- Slides: 28
What is ecology and ecosystems? Ecology is the study of the relationships between living organisms and their environment. An ecosystem is the interaction of living things of an area and their non -living surroundings.
Biotic & Abiotic factors Biotic factors are all of the LIVING things of an ecosystem (ex. animals, plants, fungi, bacteria)
Biotic & Abiotic factors are all of the NON-LIVING things of an ecosystem (ex. air, soil, sun, water, wind)
Pick out the biotic & abiotic factors of this ecosystem
Levels of Organization There are many ways living things interact with other living things in their environment. We describe these living and non-living things in five levels of organization. A single living species is an organism. A group of the same species living together is a population. A group of different species living together is a community.
Levels of Organization ecosystems- all the living and nonliving things of an area biome- larger regions with similar abiotic and biotic factors biosphere- all life on Earth
Energy Flow What do all living things need to survive? sun, air, water, food/energy, & shelter Where does this energy begin? the sun
Energy Flow All living need similar things to survive. We classify these living things by how they get their energy: Producers- make their own energy Consumers- get their energy from another source Decomposers- break down dead/decaying material for energy
Producers make their own food through a process called photosynthesis. Input (what is needed by the plant): sunlight, water, carbon dioxide Output (what is produced by the plant) glucose (food) and oxygen
Consumers can eat producers or other consumers. There are four types: 1) Herbivores: Eat plants (ex. cows, deer, horses) 2) Carnivores: Eat other animals (ex. wolves, coyotes) 3) Omnivores: Eat plants and animals (ex. bears, humans) 4) Scavengers: Eat dead plants/animals (ex. vulture)
Consumers The hunter versus the hunted: Predator- the hunter Prey- the hunted
Decomposers include fungi and bacteria. They play an important role in nature. They break down the unused dead material and turn them into nutrients for the soil, which plants use to grow.
Food Chains We can put these living things into a food chain to show the flow of energy. decomposers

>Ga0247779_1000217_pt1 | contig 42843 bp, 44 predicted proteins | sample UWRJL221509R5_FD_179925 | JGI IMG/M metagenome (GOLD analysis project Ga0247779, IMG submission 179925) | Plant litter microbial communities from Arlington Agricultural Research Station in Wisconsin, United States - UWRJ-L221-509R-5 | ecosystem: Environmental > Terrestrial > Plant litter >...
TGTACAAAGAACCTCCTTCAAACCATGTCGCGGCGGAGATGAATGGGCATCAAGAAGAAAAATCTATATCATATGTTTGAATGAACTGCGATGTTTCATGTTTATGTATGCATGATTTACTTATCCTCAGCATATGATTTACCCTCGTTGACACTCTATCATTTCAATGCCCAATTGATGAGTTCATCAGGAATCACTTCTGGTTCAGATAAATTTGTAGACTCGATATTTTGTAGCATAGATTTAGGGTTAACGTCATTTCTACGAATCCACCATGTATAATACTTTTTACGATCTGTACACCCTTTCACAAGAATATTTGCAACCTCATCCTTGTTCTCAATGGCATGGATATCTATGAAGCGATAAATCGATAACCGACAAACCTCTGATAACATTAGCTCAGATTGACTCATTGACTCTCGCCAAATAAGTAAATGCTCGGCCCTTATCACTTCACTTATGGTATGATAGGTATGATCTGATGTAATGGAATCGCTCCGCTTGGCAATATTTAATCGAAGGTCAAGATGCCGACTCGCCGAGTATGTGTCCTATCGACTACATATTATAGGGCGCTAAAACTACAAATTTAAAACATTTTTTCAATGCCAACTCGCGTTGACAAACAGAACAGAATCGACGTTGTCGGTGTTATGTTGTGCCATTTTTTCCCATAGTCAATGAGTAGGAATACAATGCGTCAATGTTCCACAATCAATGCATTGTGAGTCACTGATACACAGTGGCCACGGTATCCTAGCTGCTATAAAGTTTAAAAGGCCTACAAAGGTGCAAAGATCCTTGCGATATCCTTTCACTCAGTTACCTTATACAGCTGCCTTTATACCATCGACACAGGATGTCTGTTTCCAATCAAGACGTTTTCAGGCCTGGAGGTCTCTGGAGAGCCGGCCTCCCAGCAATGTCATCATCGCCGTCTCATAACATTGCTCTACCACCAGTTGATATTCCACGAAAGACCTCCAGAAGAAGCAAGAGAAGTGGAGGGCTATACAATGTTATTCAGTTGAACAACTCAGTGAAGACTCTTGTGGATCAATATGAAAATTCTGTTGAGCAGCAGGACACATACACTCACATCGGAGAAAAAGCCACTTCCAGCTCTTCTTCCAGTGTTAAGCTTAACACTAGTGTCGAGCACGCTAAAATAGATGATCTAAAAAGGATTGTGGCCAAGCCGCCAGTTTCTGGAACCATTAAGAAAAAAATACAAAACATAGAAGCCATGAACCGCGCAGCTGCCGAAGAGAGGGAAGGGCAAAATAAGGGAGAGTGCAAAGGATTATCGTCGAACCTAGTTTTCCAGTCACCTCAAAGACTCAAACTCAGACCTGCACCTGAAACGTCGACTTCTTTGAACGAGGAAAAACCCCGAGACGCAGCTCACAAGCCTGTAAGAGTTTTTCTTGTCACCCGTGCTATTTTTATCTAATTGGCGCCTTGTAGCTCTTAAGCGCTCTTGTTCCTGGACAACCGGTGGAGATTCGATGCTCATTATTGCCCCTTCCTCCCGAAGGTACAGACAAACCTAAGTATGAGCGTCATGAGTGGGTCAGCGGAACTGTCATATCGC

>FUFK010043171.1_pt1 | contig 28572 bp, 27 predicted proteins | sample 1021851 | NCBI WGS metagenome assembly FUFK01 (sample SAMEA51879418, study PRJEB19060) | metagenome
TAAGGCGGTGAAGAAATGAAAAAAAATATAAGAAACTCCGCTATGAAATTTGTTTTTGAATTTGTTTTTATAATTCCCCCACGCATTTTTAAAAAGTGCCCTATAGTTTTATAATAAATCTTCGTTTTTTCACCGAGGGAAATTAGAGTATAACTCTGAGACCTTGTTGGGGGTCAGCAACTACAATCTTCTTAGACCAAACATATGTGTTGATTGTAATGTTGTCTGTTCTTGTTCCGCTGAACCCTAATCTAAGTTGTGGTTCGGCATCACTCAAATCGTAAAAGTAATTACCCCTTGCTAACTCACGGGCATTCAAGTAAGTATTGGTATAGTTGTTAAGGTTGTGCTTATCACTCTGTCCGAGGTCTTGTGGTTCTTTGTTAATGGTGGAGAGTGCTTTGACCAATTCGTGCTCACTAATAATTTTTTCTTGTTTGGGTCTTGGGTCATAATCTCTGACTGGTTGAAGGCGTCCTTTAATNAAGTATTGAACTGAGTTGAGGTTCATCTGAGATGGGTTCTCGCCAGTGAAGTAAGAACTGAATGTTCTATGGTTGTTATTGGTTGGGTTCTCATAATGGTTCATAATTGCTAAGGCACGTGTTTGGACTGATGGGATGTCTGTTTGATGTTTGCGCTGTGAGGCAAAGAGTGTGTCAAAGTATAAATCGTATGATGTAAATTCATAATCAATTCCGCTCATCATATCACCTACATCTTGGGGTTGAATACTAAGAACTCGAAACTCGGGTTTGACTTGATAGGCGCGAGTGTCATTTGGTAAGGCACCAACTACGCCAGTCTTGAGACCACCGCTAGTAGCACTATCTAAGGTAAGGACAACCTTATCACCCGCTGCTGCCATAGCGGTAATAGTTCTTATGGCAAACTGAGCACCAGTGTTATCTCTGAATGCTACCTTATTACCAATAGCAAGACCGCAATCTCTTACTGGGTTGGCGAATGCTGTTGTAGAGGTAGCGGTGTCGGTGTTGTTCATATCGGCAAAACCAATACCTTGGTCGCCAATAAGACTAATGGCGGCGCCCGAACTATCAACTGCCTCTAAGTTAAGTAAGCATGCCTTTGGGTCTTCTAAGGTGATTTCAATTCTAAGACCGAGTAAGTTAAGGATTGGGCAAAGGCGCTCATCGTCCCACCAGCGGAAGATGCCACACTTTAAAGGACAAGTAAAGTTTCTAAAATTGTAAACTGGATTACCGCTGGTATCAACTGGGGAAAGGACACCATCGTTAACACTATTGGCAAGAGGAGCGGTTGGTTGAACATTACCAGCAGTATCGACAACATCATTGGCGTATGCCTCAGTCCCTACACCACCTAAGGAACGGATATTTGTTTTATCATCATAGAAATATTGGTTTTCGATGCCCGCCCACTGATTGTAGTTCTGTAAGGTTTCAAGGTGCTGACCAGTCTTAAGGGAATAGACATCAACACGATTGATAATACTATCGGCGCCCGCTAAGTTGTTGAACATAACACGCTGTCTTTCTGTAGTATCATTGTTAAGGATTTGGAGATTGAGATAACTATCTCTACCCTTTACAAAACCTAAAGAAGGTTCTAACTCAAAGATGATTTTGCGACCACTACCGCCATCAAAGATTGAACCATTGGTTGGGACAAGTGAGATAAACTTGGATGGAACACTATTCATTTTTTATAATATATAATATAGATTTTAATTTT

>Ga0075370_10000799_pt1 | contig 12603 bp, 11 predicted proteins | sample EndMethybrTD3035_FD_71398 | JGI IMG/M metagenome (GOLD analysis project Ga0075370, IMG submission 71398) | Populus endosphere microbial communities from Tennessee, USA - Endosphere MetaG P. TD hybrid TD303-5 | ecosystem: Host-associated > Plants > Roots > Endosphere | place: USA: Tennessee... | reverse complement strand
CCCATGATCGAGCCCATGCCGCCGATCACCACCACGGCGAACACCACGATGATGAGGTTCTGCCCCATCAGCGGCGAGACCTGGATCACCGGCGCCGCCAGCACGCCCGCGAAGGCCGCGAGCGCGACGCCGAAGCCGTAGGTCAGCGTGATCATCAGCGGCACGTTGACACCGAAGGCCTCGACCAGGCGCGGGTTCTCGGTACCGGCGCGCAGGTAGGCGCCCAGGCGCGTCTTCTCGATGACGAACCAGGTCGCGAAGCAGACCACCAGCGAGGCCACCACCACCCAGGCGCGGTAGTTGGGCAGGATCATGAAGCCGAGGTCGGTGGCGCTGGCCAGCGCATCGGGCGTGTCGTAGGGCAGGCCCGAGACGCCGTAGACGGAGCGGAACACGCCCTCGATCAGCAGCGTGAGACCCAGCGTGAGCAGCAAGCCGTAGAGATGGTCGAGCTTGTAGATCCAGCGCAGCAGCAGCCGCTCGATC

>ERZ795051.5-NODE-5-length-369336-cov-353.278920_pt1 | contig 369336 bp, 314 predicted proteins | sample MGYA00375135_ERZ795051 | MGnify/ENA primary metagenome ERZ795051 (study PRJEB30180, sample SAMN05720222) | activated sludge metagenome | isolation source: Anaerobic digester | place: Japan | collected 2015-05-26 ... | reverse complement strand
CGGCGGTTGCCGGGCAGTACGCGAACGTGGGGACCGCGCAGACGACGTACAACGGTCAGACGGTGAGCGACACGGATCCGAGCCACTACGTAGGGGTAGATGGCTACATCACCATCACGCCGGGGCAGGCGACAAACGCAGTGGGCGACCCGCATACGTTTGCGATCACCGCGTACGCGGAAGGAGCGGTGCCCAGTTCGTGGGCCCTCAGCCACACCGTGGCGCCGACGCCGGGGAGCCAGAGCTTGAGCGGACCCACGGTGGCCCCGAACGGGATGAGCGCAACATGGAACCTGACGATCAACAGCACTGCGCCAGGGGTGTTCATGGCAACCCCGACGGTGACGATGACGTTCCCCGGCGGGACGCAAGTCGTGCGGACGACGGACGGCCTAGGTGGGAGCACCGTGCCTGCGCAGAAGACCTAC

Food Chains Although all food chains may not show this, they always begin with the sun and end with decomposer s.
Food Chains We divide food chains into different levels: 1) Producers- plants provide the basis for energy 2) Primary consumers- herbivores that eat the plants 3) Secondary consumers- animals that eat the primary consumers
Food Chains 4) Tertiary consumers- animals that eat the secondary consumers 5) Quaternary consumers- animals that eat the tertiary consumers
Food Chains Label each level.
Food Webs Food webs show the energy flow among the living things in an ecosystem. They also show that animals can act as different levels of consumers depending on what they eat.
Food Webs For example, what are three things the fox eats? Mice, squirrels, rabbits Now make several food chains from these animals. plant -> mouse -> fox plant -> rabbit -> fox plant -> squirrel -> fox plant -> insect -> mouse -> fox
Food Webs plant -> mouse -> fox plant -> rabbit -> fox plant -> squirrel -> fox In these food chains, the fox is acting a the secondary consumer. plant -> insect -> frog -> fox In this food chain, the fox is acting as a tertiary consumer.
Food Webs Now let’s look at the snake. Create a food chain where the snake is a secondary consumer. Then create one where it is a tertiary consumer.
Energy Pyramid Imagine that we were to take a nature walk in the woods outside. What kinds of living things would we see? Producers: Primary consumers: Higher-level consumers: Which level would we see the most of and the least of?
Energy Pyramid So why do we have lots of producers and few higherlevel consumers? By the time you get to the end of any food chain, most of the energy that was available at the beginning is no longer available. Scientists came up with the energy pyramid to explain this. Tertiary consumer. Tropic Level 4 Secondary consumer. Tropic Level 3 Primary consumers. Tropic Level 2 Producers. Tropic Level 1
Energy Pyramid Producers provide the basis for energy. Our primary consumers are the moose and rabbit. They spend much of their time grazing on grass. They will then most of this energy to do everything that is required to live like… Breathe, grow, move, etc. Tertiary consumer. Tropic Level 4 Secondary consumer. Tropic Level 3 Primary consumers. Tropic Level 2 Producers. Tropic Level 1
Energy Pyramid The moose and rabbit will use 90% of the energy they have eaten. This means only about 10% of the original energy is left to feed the wolf. This 10% is stored in the tissues (muscles, organs, fat, etc. ) inside the organism. Tertiary consumer. Tropic Level 4 Secondary consumer. Tropic Level 3 Primary consumers. Tropic Level 2 Producers. Tropic Level 1
Energy Pyramid The same is true for the wolf. It will use 90% of the energy it got from the moose or rabbit, and 10% will be passed on to the mountain lion. Tertiary consumer. Tropic Level 4 Secondary consumer. Tropic Level 3 Primary consumers. Tropic Level 2 Producers. Tropic Level 1
Energy Pyramid It takes the energy millions of producers just to support one higherlevel consumer. This is why we have so much plant life at the bottom of each food chain yet so few consumers at the top of each food chain. Tertiary consumer. Tropic Level 4 Secondary consumer. Tropic Level 3 Primary consumers. Tropic Level 2 Producers. Tropic Level 1